By Christopher Zara, Fast Company (TNS)
If you’re out of pocket, circling back, getting your ducks in a row, or worried about too many cooks in the kitchen, it might be time to stop drinking the Kool-Aid.
Or to put it another way, please consider reducing your use of professional jargon around the office, as such language tends to annoy your colleagues and may have a negative impact on workplace inclusivity.
Those are some of the key takeaways from a survey released by LinkedIn and Duolingo, in which 8,000 workers across eight countries were asked their thoughts about professional jargon and how it manifests in the workplace. In countries across the world, a majority of employees agreed that jargon is overused, even as many respondents admitted that they themselves often don’t realize they’re using it.
At the same time, jargon is not harmless: It can lead to confusion, lost productivity, and even a sense of alienation, the survey suggests, particularly among employees for whom English is not their first language. That’s because many of the most commonly used jargony phrases around the world are derived from English buzzwords. Think “EOD,” which is common in India, or “ASAP,” which is used in Japan.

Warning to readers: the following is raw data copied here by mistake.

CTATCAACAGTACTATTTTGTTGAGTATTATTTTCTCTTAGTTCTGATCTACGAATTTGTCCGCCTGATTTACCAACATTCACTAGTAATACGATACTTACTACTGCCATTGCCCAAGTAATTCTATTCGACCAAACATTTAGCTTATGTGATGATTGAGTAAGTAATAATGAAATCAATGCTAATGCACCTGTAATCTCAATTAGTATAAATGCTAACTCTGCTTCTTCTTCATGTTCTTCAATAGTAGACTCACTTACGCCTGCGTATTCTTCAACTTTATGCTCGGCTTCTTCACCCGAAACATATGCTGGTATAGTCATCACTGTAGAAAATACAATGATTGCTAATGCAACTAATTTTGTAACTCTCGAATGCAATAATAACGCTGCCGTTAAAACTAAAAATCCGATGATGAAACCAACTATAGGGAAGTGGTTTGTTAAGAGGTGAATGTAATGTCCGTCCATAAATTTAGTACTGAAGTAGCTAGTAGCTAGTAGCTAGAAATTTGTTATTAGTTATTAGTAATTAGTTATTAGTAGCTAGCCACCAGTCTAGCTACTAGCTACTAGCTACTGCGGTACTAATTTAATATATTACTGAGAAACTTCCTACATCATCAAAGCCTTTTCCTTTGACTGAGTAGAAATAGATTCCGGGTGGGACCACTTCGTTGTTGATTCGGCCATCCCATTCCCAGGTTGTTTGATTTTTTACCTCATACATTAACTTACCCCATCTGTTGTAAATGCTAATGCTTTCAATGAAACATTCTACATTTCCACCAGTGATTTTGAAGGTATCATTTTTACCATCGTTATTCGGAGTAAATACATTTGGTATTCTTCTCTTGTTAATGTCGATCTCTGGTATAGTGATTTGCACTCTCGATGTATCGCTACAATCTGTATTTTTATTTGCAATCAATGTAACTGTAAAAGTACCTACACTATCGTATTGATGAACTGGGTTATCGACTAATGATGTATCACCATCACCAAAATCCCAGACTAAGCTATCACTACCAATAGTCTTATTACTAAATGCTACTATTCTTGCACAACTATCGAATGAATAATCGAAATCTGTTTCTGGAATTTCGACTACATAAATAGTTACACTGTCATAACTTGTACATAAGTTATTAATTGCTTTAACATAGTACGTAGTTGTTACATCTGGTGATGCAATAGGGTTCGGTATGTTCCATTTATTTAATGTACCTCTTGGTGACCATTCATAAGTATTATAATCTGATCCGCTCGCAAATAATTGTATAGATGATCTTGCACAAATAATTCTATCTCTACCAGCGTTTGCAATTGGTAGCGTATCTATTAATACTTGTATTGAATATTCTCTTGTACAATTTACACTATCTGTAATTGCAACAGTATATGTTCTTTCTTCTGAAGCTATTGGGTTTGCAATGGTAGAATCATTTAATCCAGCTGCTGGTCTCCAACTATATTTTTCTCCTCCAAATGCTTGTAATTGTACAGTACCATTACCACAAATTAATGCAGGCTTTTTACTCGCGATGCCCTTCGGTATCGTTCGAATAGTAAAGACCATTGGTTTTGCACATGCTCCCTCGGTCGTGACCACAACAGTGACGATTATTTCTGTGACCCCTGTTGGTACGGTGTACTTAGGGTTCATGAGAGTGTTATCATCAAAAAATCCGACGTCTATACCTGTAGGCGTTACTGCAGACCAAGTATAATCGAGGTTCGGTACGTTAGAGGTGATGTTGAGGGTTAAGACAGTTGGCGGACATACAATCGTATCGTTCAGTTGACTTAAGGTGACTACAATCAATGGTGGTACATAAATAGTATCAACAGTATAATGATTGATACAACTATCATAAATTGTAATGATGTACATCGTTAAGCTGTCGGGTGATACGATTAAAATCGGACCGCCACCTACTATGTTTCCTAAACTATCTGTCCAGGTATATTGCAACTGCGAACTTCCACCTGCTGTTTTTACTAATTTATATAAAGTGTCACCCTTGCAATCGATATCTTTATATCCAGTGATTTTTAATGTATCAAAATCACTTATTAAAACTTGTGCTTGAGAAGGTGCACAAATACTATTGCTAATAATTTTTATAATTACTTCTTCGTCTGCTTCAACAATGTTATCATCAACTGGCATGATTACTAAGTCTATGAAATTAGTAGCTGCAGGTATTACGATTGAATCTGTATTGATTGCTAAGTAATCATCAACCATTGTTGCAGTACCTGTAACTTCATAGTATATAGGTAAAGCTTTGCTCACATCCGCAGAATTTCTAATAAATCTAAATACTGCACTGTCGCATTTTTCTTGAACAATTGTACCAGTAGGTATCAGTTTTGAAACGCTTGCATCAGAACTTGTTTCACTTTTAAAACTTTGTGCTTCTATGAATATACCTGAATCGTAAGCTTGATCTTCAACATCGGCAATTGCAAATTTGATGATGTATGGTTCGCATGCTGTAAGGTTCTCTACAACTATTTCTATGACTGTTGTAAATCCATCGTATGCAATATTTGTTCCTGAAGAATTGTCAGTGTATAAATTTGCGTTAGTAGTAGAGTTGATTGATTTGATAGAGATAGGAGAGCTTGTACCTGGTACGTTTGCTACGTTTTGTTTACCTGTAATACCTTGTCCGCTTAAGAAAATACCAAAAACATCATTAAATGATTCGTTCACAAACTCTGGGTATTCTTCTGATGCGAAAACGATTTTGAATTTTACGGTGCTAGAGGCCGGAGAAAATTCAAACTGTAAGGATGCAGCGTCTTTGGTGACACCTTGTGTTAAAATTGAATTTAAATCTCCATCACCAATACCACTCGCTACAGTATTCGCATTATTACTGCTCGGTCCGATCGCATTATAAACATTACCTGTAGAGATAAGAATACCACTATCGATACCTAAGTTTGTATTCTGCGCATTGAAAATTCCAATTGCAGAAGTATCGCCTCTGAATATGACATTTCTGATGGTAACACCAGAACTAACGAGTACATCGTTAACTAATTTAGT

In the United States, about half of workers surveyed said they’d like to hear jargon used less often or not at all, but that aversion to buzzwords was stronger among younger respondents. Millennials were apparently the most annoyed by jargon, with 65% saying they’d like to see it stopped or reduced. Gen Z workers also fell squarely in the anti-jargon camp, with 60% saying so.
If jargon survives, it might be largely thanks to older workers, as only 50% of Gen Xers and 23% of baby boomers indicated that they would like to see it reduced or eliminated.
Also worth noting: The United States ranked third among the countries with the strongest anti-jargon sentiment, behind Vietnam and India, where 58% and 70% wanted to do away with the buzzwords respectively.
So which phrases should you avoid? In the United States, the following five are the most common, so perhaps it wouldn’t hurt to start there:
- Ducks in a row
- Out of pocket
- Too many cooks in the kitchen
- Drinking the Kool-Aid
- Circle back
Meanwhile, these five were said to be the most confusing:
- Boiling the ocean
- Herding cats
- Ducks in a row
- Move the needle
- Run it up the flagpole
The survey was conducted in May among professionals 18-76 in Australia, India, Columbia, Brazil, Vietnam, Japan, the U.K., and the United States.
By the way, it’s interesting to note that “ducks in a row” had the distinction of being among the most used and the most confusing phrases. What exactly does that mean, anyway? Google it and let’s circle back.
Fast Company © 2023 Mansueto Ventures, LLC. Distributed by Tribune Content Agency, LLC.